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Why Is American Internet So Slow?

Antiquated phone networks and corporate monopolies do not produce fast Internet.
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If you’re in America and getting a download speed of more than 50 Megabits per second (Mbps), you’re in great shape. If you’re getting less — which, odds are better than not that you are, seeing as the country’s median speed is certainly way less — you have a below-average connection. Sorry.

Don’t feel bad, it’s not your fault. Despite Internet speed in the United States tripling over the last three years, the country still ranks outside of the top 10 in peak and average download speeds. The U.S. has an average of 15.3 Mbps, while South Korea has 29 Mbps, the fastest in the world. How is it that the world’s largest economy has such a low ranking? To find out, you have to travel back to when the first telephonic networks were constructed.

America has two historic networks in place. The first is full of the copper wires that made up the original telephone network. Slowly, these began to be replaced by coaxial cable, a copper core with insulation around it, to provide better and quicker signal transmission. These two systems are how most of our Internet is still connected, and, in today’s age, they’re both ancient technology.

In 2010, President Barack Obama’s administration began its National Broadband Plan which, among other things, sought to fix this problem. The plan involved a deployment of more than 100,000 miles of Internet infrastructure, and has been a huge reason why speeds in the U.S. have recently tripled. But there’s still a log-jam in place, because the government can only do so much.

“If you had to be responsible for building all of the interstates in the nation, or all the residential streets in the nation, you’d be spending a lot less building the interstates,” says Christopher Mitchell, the director of the Community Broadband Networks Initiative for the Institute for Local Self-Reliance. “Even though they’re big and wide and long, there are so many residential streets.”

The lines constructed on the federal dime have been a boost, but the neighborhood roads still need lots of work. These are what’s known throughout the broadband world as “Last Mile,” and it’s where the greatest slowdown occurs.

AT&T, Comcast, Verizon, and Time Warner have a “natural monopoly” since they’ve simply been at it the longest. While the Telecommunications Act of 1996 attempted to incentivize competition to upset these established businesses, it didn’t take into account the near impossibility of doing so. As Howard Zinn wrote in A People’s History of the United States, the Telecommunications Act of 1996 simply “enabled the handful of corporations dominating the airwaves to expand their power further.”

“Building networks to compete with incumbents is very expensive and difficult,” Mitchell says. Because of this, Big Telecom doesn’t have to update their networks. Their job, after all, isn’t to provide fast Internet speeds, but to maximize profits for their shareholders. “What they’ve invested in is improving the last generation of technologies rather than putting in the next generation,” he says. “I would argue it’s not enough.”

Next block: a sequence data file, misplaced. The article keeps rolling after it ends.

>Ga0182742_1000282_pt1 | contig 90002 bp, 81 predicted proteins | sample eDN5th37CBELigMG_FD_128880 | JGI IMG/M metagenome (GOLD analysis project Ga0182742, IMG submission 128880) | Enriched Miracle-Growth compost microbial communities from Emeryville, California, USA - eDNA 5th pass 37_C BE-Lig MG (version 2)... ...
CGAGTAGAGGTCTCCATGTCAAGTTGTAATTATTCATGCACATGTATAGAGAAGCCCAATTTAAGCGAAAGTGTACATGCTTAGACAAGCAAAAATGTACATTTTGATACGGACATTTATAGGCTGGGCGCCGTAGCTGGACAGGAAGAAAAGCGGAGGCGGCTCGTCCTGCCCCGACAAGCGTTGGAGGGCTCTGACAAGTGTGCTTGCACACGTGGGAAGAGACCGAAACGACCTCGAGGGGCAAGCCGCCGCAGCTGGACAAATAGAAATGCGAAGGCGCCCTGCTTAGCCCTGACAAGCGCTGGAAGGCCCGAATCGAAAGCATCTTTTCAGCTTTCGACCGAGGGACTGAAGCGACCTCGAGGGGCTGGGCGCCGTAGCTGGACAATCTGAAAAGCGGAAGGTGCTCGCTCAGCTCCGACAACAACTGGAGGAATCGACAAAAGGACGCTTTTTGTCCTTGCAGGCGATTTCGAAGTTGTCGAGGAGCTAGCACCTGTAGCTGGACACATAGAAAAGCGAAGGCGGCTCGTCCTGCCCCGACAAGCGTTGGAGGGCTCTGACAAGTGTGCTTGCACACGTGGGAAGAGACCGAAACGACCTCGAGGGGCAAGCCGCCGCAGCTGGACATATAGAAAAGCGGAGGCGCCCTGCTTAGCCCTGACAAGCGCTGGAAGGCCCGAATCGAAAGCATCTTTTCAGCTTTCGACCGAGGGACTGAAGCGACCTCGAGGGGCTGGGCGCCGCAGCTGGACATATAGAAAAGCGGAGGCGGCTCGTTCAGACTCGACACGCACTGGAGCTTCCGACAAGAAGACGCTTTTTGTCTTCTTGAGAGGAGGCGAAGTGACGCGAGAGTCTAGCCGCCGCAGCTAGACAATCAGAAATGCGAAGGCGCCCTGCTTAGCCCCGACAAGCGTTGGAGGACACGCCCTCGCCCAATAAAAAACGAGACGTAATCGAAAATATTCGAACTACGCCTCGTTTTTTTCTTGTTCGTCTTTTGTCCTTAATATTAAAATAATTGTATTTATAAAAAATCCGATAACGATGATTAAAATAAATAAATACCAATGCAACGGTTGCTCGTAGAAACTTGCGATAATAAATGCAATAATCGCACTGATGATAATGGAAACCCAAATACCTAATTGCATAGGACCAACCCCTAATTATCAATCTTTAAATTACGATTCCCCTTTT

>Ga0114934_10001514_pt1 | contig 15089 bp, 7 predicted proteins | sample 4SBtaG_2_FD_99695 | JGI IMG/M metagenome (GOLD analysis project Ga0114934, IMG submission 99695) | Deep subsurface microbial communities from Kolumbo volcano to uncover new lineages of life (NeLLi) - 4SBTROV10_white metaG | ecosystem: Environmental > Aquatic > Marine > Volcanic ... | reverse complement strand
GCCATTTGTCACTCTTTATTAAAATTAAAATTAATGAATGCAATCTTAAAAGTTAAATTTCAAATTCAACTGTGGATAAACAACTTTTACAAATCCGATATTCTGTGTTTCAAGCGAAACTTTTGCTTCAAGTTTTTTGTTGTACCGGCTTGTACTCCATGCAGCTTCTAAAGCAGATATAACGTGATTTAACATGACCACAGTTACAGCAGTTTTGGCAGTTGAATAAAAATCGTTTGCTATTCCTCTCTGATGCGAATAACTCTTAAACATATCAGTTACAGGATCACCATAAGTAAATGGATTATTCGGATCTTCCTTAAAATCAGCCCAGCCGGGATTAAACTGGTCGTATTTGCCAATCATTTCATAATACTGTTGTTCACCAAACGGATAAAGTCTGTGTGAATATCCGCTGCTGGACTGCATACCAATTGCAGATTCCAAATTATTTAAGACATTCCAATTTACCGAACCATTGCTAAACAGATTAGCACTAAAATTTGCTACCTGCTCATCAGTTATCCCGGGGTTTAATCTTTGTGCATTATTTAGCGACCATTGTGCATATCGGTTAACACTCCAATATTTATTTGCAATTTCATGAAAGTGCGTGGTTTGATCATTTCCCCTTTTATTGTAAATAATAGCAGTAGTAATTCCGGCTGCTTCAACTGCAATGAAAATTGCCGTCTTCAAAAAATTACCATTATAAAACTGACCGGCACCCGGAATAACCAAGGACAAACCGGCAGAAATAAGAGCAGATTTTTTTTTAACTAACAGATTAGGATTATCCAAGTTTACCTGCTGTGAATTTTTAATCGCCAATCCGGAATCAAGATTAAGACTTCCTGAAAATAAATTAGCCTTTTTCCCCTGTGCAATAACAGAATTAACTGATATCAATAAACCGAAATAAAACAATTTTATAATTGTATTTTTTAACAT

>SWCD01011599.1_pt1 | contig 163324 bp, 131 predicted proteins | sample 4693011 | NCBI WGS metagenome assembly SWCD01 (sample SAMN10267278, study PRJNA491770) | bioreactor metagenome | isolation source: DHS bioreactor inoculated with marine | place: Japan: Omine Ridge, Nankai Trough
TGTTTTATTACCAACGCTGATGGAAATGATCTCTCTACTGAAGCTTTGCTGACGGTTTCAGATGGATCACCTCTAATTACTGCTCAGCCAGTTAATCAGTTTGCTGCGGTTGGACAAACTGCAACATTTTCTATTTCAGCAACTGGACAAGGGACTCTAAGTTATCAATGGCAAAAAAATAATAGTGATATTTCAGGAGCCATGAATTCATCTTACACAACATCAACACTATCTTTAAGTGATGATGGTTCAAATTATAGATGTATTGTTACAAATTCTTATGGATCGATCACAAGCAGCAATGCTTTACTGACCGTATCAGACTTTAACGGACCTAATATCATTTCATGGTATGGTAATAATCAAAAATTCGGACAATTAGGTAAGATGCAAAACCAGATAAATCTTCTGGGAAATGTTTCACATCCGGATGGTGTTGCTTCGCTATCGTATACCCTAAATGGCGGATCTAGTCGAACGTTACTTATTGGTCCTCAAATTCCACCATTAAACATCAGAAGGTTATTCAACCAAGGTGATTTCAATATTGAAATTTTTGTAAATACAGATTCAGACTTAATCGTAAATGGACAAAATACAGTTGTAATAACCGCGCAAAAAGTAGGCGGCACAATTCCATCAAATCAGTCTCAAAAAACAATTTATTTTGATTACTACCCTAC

Despite Internet speed in the U.S. tripling over the last three years, the country still ranks outside of the top 10 in peak and average download speeds.

Where they have shown the willingness to lay down fiber lines is, not surprisingly, where they’ve seen competition. Comcast has fiber lines in Nashville, Tennessee. AT&T has fiber lines in Austin, Texas. One shared element of those two cities is that Google Fiber has entered those markets as a competitor offering reasonably priced high-speed connections, as high as 1,000 Mbps.

Google’s plan has not been without its hiccups. Google Fiber laid down lines where it did was because communities partially subsidized their low-income neighbors’ ability to pay. “[At first], there was not enough people signing up to make sure the roll-outs would happen in the poor neighborhoods,” says Angela Siefer, director of the National Digital Inclusion Alliance. “Google Fiber could have said, eh, there’s not much profit in poor people. But everyone [in the neighboring communities] helped.”

Unfortunately, the future of Google Fiber is murky. Last month, The Information reported that Google Fiber plans to cut its staff in half while halting plans for future fiber roll-outs. Without Google, who’s going to force Big Telecom to upgrade? The answer is likely not the name of a single tech company, but rather the names of hundreds of towns and cities.

“The cities that are doing it right are the cities that have done something,” Mitchell says. “The only way to solve this problem is by empowering communities and making it something they choose to do.”

This means somehow delivering the message to communities and towns across the country that it’s in their own best interest to work toward building their own Internet Service Provider. While a seemingly insurmountable task, it’s been done. Chattanooga has somewhat famously installed its own. Santa Monica also has its own fiber network. The reason these communities have been successful is because they don’t look at these networks as a luxury, but as a mode of self sustainability. “There will be communities that decide not to do anything,” Mitchell says. “I suspect their businesses and residents will leave over time.”

The 19th century’s ghost towns exist because the gold ran out. The 21st century’s ghost towns might materialize because the Internet never showed up.